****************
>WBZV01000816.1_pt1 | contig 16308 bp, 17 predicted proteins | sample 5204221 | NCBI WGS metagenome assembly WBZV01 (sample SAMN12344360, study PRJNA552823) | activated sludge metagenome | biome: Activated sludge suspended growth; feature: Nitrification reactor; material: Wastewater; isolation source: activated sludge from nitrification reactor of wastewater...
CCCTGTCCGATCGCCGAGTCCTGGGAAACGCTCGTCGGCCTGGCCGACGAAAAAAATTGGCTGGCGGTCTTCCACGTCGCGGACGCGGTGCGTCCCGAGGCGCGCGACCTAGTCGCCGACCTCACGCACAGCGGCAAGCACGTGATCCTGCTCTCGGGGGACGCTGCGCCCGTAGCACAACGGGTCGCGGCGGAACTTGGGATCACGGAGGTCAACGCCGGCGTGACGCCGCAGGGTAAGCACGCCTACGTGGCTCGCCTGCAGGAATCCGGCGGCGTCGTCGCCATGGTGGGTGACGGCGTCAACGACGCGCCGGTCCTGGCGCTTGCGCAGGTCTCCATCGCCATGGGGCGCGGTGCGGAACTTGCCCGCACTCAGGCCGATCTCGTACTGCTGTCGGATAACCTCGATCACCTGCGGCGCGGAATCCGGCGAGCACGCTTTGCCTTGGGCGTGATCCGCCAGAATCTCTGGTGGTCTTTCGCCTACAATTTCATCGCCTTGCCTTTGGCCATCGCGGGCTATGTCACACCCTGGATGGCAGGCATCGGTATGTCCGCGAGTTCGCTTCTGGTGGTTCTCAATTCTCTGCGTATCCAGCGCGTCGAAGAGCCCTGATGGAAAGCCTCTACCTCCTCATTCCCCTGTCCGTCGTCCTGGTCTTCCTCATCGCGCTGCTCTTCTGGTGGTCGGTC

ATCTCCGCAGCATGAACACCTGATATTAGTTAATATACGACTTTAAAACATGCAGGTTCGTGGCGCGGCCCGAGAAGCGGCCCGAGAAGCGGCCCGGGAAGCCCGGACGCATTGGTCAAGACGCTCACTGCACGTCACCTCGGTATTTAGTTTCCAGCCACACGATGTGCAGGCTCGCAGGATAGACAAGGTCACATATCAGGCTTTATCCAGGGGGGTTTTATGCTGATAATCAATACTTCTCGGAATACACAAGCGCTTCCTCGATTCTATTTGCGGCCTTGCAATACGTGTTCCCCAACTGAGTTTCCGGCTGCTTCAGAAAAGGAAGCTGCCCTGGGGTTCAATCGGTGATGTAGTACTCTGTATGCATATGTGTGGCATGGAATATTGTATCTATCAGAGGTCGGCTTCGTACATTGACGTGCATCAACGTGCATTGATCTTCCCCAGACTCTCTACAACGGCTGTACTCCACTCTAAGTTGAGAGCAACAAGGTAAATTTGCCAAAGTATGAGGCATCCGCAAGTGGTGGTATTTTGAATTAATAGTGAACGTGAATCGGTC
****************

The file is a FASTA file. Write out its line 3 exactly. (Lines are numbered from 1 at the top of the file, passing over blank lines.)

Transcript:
ATCTCCGCAGCATGAACACCTGATATTAGTTAATATACGACTTTAAAACATGCAGGTTCGTGGCGCGGCCCGAGAAGCGGCCCGAGAAGCGGCCCGGGAAGCCCGGACGCATTGGTCAAGACGCTCACTGCACGTCACCTCGGTATTTAGTTTCCAGCCACACGATGTGCAGGCTCGCAGGATAGACAAGGTCACATATCAGGCTTTATCCAGGGGGGTTTTATGCTGATAATCAATACTTCTCGGAATACACAAGCGCTTCCTCGATTCTATTTGCGGCCTTGCAATACGTGTTCCCCAACTGAGTTTCCGGCTGCTTCAGAAAAGGAAGCTGCCCTGGGGTTCAATCGGTGATGTAGTACTCTGTATGCATATGTGTGGCATGGAATATTGTATCTATCAGAGGTCGGCTTCGTACATTGACGTGCATCAACGTGCATTGATCTTCCCCAGACTCTCTACAACGGCTGTACTCCACTCTAAGTTGAGAGCAACAAGGTAAATTTGCCAAAGTATGAGGCATCCGCAAGTGGTGGTATTTTGAATTAATAGTGAACGTGAATCGGTC